Silence is not leadership

Reading the tea leaves, it seems Gov. Walz is a Line 3 backer

Gov. Tim Walz has bobbed, weaved, dithered, and ducked through his first term in office, avoiding taking a stand on the Enbridge Line 3 tar sands pipelines. After the coronavirus, it’s one of the most consequential issues of his tenure.

The pipeline would generate $287 billion in climate damage. It would trench through 79 miles of wetlands. It would cut through state forests. Oil spills would jeopardize northern Minnesota’s clean waters, including wild rice beds. It would violate treaty rights. And by the Minnesota Department of Commerce’s own analysis, Enbridge failed to prove the pipeline is needed.

Yet Walz has given his tacit approval for the project, siding with a Canadian oil pipeline company, international oil shippers, and oil refineries. The project has slid through the state regulatory process with minimal opposition.

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Walz’s Covid contradictions: He tells local businesses to ‘pause’ while approving a foreign company’s construction project

Governor has yet to explain himself

In the wake of increasing coronavirus cases, Gov. Tim Walz last month issued what he called a “pause” on “social activities, in-person dining, sports, and fitness establishments for four weeks.”

This week, Walz and the Minnesota Pollution Control Agency expedited the approval for Enbridge Line 3, issuing its final permit even though they had three more weeks to decide. This means an influx of two thousand workers — or more — from outside the area, heightening risks of pandemic spread.

During the past two days, Healing Minnesota Stories has called and emailed Walz’s media office and that of Jan Malcolm, Commissioner of the Minnesota Department of Health, seeking comment on how they viewed the health risks from Line 3 construction crews. Neither has responded.

Minnesota citizens deserve answers from their leaders.

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During pandemic spike, state needs to bar Enbridge Line 3 construction and its influx of out-of-state workers

PUC to hear Red Lake, White Earth requests for pipeline delay on Friday

Native Nations, environmental groups, file suit today to block MPCA’s Line 3 permit

Native Americans are bearing a disproportionate burden of the coronavirus pandemic and getting inadequate government support.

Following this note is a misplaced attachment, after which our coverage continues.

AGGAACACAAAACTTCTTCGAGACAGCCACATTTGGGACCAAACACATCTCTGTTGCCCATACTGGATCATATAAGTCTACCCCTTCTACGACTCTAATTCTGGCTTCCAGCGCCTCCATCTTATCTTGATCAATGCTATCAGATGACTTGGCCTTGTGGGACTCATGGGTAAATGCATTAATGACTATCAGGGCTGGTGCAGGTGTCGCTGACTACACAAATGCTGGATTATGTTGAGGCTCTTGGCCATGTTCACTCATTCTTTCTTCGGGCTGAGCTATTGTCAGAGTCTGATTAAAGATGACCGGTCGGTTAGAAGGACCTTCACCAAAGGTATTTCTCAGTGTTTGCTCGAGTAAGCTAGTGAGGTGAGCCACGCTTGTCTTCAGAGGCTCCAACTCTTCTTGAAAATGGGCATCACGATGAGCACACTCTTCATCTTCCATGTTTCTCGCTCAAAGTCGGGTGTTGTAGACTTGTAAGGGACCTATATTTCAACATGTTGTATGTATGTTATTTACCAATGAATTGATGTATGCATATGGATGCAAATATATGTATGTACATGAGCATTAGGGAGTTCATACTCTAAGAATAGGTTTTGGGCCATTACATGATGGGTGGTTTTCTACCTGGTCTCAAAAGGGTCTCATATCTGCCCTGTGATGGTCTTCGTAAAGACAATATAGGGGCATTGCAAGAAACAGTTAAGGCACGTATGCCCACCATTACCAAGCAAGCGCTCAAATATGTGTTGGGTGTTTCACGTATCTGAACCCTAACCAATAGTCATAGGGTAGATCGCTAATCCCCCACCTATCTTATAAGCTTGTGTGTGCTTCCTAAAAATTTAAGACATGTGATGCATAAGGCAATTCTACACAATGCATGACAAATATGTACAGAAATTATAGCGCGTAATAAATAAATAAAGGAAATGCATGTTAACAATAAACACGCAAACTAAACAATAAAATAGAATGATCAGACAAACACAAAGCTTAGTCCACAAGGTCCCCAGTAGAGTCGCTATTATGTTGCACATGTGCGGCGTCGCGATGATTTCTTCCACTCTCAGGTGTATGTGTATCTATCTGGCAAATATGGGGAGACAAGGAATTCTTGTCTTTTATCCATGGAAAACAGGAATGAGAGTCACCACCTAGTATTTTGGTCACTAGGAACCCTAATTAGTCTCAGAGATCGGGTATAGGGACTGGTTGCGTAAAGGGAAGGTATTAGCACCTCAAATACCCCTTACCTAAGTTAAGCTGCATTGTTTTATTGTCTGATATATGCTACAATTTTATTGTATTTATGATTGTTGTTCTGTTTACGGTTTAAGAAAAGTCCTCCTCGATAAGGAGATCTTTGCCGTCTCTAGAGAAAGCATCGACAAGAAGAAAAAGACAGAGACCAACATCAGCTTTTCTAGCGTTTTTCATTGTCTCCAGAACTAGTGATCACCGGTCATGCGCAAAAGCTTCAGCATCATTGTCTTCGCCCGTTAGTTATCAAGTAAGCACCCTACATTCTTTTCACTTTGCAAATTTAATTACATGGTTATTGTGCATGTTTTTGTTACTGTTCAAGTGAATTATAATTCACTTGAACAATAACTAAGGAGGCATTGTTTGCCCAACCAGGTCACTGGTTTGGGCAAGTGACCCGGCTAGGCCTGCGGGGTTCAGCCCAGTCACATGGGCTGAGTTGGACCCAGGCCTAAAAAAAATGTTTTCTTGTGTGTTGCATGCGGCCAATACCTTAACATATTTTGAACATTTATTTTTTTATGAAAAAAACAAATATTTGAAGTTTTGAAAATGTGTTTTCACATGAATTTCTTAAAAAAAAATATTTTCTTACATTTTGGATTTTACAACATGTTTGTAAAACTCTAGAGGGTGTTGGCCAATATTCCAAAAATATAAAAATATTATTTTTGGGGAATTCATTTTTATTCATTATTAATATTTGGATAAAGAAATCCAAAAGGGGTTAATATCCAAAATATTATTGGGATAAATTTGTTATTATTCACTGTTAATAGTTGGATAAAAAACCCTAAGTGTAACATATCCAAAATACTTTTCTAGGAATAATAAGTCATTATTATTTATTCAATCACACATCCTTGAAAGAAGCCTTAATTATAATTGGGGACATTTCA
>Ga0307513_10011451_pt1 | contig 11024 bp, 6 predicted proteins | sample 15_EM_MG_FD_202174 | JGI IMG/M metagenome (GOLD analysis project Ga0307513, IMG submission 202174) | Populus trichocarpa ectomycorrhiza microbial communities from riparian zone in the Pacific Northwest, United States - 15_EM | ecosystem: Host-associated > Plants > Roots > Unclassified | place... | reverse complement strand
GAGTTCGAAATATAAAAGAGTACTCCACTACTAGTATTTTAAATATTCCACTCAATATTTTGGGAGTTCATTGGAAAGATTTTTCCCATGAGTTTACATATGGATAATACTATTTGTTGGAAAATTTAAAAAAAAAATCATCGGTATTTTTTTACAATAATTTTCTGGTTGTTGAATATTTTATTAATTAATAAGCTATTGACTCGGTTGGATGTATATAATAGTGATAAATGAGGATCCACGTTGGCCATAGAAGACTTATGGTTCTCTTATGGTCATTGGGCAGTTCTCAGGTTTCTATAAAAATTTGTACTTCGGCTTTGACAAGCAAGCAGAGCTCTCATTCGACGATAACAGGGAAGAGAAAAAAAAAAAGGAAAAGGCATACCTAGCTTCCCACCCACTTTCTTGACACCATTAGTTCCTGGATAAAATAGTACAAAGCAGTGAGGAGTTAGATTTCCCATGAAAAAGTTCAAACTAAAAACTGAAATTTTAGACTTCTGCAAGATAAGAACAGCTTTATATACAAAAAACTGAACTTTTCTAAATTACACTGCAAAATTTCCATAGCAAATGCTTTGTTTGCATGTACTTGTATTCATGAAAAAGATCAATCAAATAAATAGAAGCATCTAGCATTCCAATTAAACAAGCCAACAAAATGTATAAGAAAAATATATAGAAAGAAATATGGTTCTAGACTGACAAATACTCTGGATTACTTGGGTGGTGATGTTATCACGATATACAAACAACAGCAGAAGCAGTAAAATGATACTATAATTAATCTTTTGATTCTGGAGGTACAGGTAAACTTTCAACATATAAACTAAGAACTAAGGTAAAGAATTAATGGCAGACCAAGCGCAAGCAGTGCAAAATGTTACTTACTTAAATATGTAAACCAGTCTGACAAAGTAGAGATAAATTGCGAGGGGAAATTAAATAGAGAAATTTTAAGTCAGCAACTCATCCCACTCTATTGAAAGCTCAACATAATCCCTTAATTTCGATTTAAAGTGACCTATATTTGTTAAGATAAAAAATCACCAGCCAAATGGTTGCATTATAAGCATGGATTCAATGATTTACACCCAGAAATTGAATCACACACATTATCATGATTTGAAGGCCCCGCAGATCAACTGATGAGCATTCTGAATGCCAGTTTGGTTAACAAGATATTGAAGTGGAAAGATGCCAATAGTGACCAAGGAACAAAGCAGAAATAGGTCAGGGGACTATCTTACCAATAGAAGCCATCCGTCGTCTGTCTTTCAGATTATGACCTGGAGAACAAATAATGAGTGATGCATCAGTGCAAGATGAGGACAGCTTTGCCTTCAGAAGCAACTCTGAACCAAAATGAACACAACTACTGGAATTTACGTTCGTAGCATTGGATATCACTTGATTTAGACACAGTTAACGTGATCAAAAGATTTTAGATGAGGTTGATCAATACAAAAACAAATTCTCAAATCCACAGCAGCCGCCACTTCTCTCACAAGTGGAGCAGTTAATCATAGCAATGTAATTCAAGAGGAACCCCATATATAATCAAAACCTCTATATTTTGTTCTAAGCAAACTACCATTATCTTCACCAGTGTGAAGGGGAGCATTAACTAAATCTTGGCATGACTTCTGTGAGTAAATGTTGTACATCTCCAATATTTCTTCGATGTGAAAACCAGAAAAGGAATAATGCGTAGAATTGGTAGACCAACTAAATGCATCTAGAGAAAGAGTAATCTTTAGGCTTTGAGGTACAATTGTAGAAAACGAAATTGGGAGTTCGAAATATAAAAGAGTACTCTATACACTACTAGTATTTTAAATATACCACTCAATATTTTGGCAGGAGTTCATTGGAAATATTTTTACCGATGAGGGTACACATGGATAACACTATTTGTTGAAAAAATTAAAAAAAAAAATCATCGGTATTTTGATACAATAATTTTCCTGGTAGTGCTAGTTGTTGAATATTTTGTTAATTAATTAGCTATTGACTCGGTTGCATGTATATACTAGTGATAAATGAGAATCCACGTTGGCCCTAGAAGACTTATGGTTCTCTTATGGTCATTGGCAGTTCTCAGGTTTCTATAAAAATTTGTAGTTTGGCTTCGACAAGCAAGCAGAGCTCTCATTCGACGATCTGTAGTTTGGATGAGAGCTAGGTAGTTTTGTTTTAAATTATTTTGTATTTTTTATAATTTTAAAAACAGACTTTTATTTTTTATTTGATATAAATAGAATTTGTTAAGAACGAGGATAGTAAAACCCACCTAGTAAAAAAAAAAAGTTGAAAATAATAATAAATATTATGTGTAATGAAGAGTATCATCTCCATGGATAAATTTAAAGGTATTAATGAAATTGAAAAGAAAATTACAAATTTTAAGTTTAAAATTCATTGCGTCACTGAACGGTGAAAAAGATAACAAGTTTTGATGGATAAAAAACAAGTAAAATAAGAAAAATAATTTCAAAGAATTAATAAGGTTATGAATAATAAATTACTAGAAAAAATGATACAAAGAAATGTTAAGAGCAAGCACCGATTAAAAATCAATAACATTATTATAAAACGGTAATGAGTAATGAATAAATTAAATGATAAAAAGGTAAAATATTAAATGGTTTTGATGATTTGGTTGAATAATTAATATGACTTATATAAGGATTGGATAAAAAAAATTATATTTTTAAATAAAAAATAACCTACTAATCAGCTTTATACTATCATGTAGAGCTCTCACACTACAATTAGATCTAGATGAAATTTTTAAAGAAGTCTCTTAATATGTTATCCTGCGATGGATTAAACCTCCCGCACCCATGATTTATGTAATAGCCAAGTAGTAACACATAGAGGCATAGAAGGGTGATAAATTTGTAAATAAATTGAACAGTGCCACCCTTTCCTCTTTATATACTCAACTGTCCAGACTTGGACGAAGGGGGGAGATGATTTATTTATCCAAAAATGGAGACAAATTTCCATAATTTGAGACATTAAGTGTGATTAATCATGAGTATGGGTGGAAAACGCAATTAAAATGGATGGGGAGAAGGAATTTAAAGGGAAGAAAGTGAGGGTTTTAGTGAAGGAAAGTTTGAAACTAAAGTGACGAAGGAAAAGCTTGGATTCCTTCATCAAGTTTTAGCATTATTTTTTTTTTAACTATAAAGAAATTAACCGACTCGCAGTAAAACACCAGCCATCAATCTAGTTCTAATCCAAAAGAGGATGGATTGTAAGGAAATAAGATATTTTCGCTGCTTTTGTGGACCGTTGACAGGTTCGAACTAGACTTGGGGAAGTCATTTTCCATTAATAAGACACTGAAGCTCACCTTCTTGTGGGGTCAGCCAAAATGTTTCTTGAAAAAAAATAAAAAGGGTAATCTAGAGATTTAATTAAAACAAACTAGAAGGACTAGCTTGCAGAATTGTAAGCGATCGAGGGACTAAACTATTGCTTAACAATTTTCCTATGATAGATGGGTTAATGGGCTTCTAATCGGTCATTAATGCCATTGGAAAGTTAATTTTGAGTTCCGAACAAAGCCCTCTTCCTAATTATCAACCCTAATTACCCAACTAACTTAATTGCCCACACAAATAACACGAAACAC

It’s true nationally and in Minnesota. Here, Gov. Tim Walz’ administration has put Indigenous lives at risk by failing to delay Enbridge Line 3 construction and the pandemic risks it entails.

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Enbridge moving pipeline equipment into place as start of construction looms

North end of what appears to be an Enbridge’s storage yard near Floodwood. (click on the image to enlarge.)

I’m a volunteer monitor for Watch the Line, a grassroots effort by people opposed to the Enbridge Line 3 crude oil pipeline. We are committed to preserving northern Minnesota’s clean waters and lands, including the Headwaters Region. We plan to closely monitor Line 3’s construction and report any suspected environmental violations.

Enbridge has notified landowners its intent to begin construction Monday, Nov. 30. During a monitoring trip today, I saw a lot of equipment that appeared to be staged for pipeline construction in a storage yard just south of Floodwood, near the proposed Line 3 route in St. Louis County.

(It’s informed speculation that it’s an Enbridge yard. I didn’t see any Enbridge signs. But it’s the only project in the area that would require this much equipment.)

The storage yard had a lot of stacked wood, which appears to be the matting needed to keep heavy equipment from sinking into the wetlands.

Central portion of the Floodwood storage yard: What appears to be wooden mats for supporting heavy equipment in wetlands. (Click on the image to enlarge.)

Wednesday, the Red Lake and White Earth Nations filed motions with the Minnesota Public Utilities Commission seeking to stop construction until pending legal challenges are resolved. Undoubtedly, Enbridge will try to get as much Line 3 construction done as possible before the case gets heard.

Things will be happening fast.

The next Watch the Line monitor training will Sunday, Dec. 6 from 2-4 p.m. Register here.

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Red Lake, White Earth ask PUC to stop Line 3 construction until legal challenges are decided

CORRECTION: An earlier version of this story incorrectly stated where the motion was filed. It was filed with the Minnesota Public Utilities Commission.